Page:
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Teaching

The Derek Bok Center for Teaching and Learning provides comprehensive resources, programs, and support for GSAS students who work as teaching fellows and teaching assistants.

 

Terry Aladjem, Executive Director

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    April 22, 2014

    Featuring short talks by the Horizon Scholars, eight PhD students whose ideas represent the best new thinking in their fields

  • Regalia Deadline
    April 25, 2014

    Orders for commencement regalia are due by, April 25 for PhD candidates!

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Teaching

Announcing the Bok Center’s Summer Seminar Series

Posted Monday, 27 June 2011

Contact the Bok Center for further information and to register.

 

1. Dissertation, Conference, Lecture: Advanced Communications Practices for Teachers and Scholars

Meeting twice a week for three weeks, beginning the week of June 27

Academic work involves communicating your ideas to multiple audiences in multiple registers. The way you articulate your ideas in a dissertation will be different from the way you pitch these ideas to a classroom full of undergraduates. And between or beyond these two communicative situations lie the conference PowerPoint presentation, the peer-reviewed article, the book proposal for Cambridge UP, the book proposal for Penguin, the grant proposal for research funding, the informal conversation at a dinner party with colleagues—perhaps even the op-ed or New Yorker article that popularizes your research with a broader audience. You need to be able to reformulate your message for each of these situations and audiences. You will need to communicate with voice, text, and images while also taking into account a given audience’s prior knowledge and expectations. These rhetorical gymnastics aren’t easy!

Luckily, there are certain communicative and rhetorical principles, skills, and tactics that tend to hold true for most of these situations, genres, and audiences. We will work on expressing your ideas with clarity, organization, and intent, in oral, textual, and visual modes of presentation. As we practice reformulating your material, you will hone your skills so that each subsequent “repackaging” of your ideas is easier to perform. Moreover, the ability to move from one communicative mode to another can actually deepen your own understanding of your material. If truth be told, it will even help your work on that “primary package,” the dissertation.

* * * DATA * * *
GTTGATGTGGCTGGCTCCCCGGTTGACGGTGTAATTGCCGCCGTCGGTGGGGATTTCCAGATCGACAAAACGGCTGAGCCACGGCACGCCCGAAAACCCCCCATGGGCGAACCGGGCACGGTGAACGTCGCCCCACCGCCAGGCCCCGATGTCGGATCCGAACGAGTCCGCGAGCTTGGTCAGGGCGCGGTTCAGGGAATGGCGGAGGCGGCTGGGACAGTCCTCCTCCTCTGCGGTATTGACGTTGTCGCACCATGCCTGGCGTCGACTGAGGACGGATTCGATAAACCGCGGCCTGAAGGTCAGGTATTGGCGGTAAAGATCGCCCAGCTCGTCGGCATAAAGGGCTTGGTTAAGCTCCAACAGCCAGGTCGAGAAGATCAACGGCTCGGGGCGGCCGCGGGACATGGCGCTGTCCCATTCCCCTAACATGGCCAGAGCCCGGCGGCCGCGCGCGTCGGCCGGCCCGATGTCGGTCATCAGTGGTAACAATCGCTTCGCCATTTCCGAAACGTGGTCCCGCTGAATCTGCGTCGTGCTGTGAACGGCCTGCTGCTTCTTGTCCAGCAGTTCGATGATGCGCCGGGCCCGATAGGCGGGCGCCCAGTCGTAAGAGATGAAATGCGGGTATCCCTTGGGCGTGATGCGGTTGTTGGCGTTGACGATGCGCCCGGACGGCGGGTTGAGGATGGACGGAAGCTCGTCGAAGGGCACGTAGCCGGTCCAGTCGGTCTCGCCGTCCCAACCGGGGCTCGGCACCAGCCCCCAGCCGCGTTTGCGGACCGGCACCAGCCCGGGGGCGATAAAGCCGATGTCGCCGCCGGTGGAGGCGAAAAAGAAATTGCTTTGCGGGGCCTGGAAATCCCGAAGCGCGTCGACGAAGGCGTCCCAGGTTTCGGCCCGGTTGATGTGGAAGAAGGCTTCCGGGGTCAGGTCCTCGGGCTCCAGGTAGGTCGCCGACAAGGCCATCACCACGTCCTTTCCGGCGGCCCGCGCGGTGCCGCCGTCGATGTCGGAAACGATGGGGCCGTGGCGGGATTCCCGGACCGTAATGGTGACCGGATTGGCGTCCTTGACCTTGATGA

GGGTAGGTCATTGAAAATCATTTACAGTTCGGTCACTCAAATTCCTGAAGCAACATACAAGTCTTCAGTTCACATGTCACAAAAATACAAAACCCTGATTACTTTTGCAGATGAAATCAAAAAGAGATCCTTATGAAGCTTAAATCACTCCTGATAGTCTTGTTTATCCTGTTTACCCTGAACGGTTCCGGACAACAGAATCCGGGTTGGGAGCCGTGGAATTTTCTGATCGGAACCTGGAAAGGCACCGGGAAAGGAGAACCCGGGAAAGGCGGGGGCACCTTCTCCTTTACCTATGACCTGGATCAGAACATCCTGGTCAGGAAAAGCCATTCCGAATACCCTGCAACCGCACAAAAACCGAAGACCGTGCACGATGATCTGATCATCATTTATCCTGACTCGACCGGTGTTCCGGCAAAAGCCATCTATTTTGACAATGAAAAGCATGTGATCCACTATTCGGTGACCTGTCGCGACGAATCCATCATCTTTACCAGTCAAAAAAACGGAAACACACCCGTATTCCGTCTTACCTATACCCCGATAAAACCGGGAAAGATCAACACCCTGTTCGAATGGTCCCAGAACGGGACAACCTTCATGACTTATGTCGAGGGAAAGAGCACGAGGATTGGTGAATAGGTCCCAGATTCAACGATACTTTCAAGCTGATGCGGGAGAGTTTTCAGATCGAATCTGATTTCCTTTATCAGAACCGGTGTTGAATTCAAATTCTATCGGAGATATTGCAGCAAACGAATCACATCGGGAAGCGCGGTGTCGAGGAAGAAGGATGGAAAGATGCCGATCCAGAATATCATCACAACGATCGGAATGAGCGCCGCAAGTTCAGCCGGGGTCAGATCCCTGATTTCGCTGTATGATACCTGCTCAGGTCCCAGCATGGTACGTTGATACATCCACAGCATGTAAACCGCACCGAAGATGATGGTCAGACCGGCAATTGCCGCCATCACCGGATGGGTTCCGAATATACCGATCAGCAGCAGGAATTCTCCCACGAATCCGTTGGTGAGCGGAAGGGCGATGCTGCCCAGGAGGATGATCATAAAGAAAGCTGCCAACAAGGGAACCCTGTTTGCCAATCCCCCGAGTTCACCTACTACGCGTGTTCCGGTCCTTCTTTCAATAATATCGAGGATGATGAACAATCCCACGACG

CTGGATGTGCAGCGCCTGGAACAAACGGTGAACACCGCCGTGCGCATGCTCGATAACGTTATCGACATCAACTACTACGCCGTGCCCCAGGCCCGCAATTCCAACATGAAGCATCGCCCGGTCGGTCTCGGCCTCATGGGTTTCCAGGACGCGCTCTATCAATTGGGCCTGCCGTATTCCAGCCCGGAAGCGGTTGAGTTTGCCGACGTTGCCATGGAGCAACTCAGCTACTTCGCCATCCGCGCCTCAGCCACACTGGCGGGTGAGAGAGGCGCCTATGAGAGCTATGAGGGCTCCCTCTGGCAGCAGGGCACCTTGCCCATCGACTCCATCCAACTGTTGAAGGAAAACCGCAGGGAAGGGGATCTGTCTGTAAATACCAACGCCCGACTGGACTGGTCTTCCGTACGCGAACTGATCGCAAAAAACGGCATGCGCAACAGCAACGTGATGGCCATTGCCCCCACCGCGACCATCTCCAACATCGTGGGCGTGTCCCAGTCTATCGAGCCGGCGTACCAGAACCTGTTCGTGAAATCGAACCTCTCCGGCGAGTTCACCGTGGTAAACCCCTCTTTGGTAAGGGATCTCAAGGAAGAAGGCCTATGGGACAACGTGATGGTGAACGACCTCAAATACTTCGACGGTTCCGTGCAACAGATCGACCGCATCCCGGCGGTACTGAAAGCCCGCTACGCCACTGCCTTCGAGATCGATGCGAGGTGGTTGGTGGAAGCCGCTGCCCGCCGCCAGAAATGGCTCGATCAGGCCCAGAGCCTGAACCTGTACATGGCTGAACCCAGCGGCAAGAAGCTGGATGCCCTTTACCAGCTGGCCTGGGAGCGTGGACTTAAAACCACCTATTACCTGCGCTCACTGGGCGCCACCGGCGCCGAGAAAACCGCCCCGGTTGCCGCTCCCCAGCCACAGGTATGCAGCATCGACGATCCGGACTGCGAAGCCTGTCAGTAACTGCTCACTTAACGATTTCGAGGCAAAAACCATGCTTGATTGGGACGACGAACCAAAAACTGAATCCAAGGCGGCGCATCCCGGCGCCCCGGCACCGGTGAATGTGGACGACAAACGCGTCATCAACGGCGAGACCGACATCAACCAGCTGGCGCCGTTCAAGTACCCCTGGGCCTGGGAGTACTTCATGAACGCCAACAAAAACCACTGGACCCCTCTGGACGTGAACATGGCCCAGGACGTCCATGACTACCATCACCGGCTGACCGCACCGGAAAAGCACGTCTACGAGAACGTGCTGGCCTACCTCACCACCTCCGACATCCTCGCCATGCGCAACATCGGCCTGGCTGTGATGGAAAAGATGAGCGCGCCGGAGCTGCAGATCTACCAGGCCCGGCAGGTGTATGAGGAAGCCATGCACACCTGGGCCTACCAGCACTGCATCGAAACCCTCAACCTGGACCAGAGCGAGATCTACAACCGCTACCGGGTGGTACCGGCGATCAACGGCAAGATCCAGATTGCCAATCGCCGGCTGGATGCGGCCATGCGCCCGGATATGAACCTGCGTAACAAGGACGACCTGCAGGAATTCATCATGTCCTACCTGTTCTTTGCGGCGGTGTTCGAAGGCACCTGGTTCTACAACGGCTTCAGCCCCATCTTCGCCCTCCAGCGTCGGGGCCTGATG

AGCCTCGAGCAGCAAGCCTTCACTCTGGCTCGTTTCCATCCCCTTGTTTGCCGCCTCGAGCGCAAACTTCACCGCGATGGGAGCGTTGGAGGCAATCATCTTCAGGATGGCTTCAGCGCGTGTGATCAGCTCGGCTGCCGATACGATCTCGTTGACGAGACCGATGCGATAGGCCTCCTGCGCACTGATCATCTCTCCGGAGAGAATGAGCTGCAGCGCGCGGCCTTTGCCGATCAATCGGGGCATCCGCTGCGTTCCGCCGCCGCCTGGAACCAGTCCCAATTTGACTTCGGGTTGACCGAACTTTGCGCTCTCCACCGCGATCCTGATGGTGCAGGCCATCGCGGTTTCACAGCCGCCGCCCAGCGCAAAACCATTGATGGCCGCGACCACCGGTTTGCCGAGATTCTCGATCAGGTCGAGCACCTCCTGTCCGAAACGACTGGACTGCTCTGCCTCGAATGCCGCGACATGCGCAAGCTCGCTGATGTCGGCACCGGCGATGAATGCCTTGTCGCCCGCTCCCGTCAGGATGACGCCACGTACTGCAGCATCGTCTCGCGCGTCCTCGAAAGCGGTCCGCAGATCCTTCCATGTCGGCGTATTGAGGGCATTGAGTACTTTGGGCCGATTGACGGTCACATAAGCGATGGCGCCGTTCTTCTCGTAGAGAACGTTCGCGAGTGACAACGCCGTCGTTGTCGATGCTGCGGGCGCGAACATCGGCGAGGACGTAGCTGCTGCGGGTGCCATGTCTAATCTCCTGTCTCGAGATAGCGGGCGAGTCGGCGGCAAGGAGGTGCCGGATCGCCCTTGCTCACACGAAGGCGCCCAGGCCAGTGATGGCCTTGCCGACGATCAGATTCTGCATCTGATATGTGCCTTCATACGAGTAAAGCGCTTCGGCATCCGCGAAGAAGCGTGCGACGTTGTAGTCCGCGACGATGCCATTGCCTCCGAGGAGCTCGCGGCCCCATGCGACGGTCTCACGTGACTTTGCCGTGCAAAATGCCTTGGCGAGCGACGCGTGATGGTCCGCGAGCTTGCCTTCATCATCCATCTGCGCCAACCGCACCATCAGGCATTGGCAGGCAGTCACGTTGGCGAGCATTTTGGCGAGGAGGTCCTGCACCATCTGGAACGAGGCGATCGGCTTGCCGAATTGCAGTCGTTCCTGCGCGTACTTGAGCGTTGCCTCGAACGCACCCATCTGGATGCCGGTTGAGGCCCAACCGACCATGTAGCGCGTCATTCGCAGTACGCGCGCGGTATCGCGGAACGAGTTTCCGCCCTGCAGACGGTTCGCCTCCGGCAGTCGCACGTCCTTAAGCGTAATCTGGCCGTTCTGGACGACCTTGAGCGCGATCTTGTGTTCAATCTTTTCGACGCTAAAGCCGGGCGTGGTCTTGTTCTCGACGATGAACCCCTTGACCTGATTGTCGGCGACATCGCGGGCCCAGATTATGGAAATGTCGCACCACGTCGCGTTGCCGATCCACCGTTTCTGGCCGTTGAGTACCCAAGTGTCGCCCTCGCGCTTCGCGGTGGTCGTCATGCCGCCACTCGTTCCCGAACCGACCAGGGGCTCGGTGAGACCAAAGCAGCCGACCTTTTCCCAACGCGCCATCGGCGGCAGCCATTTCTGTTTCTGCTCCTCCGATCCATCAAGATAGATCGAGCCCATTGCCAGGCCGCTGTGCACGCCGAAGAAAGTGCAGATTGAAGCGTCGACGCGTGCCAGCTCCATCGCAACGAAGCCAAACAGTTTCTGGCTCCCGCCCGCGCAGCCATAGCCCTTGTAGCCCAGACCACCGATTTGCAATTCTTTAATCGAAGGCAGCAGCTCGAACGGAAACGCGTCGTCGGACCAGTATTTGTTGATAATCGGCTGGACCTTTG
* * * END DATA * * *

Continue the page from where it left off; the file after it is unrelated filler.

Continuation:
2. Public Speaking for Teachers and Scholars

Meeting twice a week for three weeks, beginning the week of June 27

As graduate students, post-doctoral fellows, and lecturers, we are constantly being asked to verbally represent ourselves and our ideas—in classrooms, conferences, interviews, and a range of personal and professional relationships. And yet it is rare that we are given time and space to carefully evaluate and hone our skills in oral presentation. We typically spend hours crafting the text of our papers, PowerPoints, and lectures, laboring over the best words with which to communicate our message; but when it comes to presenting orally, we often deliver our artful verbal design in a rushed monotone, fixing our eyes anywhere but on our audience, and looking like we would rather be getting oral surgery than giving an oral presentation.

This three week course is designed to help you become aware of your habits of communication—both good and bad—and to provide you with concrete strategies to improve your public speaking skills in a variety of contexts. We will explore effective public speaking strategies for the classroom, workshop ways of dealing with speaker anxiety, practice interview techniques, develop successful PowerPoint presentations, and practice delivering manuscripts at conferences. We will also discuss how to design and evaluate public speaking assignments—such as oral presentations and debates—that will deepen your students’ knowledge of course material and enhance the quality of discussion in your classroom.

3. This I Believe—Or Do I? Developing and Stating Your Teaching PhilosophyMeeting twice a week for three weeks, beginning the week of July 18

As those of you headed for the academic job market know, it is becoming increasingly standard for search committees to request that applicants submit a “Statement of Teaching Philosophy.” Unfortunately, applicants often find themselves struggling to prepare such statements at the last minute, often while simultaneously attempting to polish writing samples to perfection or even to finish off dissertations. Moreover, as busy teachers and researchers, most of us find it quite difficult to carve out the necessary time and space during the academic year to arrive at insightful and original positions on teaching, and we can't very well offer a “Statement” if there’s no philosophy to state.

Under these less-than-ideal conditions, we risk producing platitudinous clichés rather than original ideas, and doing nothing to separate ourselves from the 300 other applicants. If you'd like to get ahead of the game, and to spend a couple of weeks during the summer thinking about teaching at a more leisurely and thoughtful pace with some like-minded colleagues, this seminar will help. We will begin by reading and discussing some representative (but short!) selections from some major writers on teaching—from Socrates to Dewey—and by looking at some recent research on teaching and learning. We will then proceed to look at some sample Teaching Statements before drafting, workshopping, and revising our own.